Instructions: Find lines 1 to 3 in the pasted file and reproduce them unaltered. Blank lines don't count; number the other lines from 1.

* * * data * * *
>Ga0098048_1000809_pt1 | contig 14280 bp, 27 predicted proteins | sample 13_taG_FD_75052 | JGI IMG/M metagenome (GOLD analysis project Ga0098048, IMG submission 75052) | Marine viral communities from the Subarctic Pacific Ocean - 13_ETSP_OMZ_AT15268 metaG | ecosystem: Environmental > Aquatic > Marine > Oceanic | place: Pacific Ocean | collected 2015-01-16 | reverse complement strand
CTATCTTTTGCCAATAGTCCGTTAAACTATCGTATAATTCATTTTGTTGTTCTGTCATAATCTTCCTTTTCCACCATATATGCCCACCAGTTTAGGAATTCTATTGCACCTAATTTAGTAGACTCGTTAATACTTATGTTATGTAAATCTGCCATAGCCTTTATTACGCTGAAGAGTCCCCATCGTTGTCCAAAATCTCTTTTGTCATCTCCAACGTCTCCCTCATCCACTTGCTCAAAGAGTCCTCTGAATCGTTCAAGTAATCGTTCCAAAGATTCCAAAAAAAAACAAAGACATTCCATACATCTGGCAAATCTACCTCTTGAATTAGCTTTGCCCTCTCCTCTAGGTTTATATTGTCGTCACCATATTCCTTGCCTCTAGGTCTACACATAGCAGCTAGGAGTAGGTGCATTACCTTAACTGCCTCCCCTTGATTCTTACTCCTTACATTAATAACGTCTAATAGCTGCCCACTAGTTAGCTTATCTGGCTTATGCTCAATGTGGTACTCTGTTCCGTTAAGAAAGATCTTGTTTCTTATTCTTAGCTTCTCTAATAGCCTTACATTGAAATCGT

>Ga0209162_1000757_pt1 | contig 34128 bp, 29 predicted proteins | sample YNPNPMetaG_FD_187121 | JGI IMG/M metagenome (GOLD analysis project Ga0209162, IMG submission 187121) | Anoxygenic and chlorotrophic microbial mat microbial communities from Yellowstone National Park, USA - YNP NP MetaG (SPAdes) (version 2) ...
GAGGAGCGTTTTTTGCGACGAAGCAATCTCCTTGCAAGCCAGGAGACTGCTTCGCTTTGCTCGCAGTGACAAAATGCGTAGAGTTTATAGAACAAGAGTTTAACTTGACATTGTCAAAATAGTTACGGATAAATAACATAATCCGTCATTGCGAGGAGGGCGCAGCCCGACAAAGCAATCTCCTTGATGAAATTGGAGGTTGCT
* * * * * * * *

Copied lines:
>Ga0098048_1000809_pt1 | contig 14280 bp, 27 predicted proteins | sample 13_taG_FD_75052 | JGI IMG/M metagenome (GOLD analysis project Ga0098048, IMG submission 75052) | Marine viral communities from the Subarctic Pacific Ocean - 13_ETSP_OMZ_AT15268 metaG | ecosystem: Environmental > Aquatic > Marine > Oceanic | place: Pacific Ocean | collected 2015-01-16 | reverse complement strand
CTATCTTTTGCCAATAGTCCGTTAAACTATCGTATAATTCATTTTGTTGTTCTGTCATAATCTTCCTTTTCCACCATATATGCCCACCAGTTTAGGAATTCTATTGCACCTAATTTAGTAGACTCGTTAATACTTATGTTATGTAAATCTGCCATAGCCTTTATTACGCTGAAGAGTCCCCATCGTTGTCCAAAATCTCTTTTGTCATCTCCAACGTCTCCCTCATCCACTTGCTCAAAGAGTCCTCTGAATCGTTCAAGTAATCGTTCCAAAGATTCCAAAAAAAAACAAAGACATTCCATACATCTGGCAAATCTACCTCTTGAATTAGCTTTGCCCTCTCCTCTAGGTTTATATTGTCGTCACCATATTCCTTGCCTCTAGGTCTACACATAGCAGCTAGGAGTAGGTGCATTACCTTAACTGCCTCCCCTTGATTCTTACTCCTTACATTAATAACGTCTAATAGCTGCCCACTAGTTAGCTTATCTGGCTTATGCTCAATGTGGTACTCTGTTCCGTTAAGAAAGATCTTGTTTCTTATTCTTAGCTTCTCTAATAGCCTTACATTGAAATCGT

>Ga0209162_1000757_pt1 | contig 34128 bp, 29 predicted proteins | sample YNPNPMetaG_FD_187121 | JGI IMG/M metagenome (GOLD analysis project Ga0209162, IMG submission 187121) | Anoxygenic and chlorotrophic microbial mat microbial communities from Yellowstone National Park, USA - YNP NP MetaG (SPAdes) (version 2) ...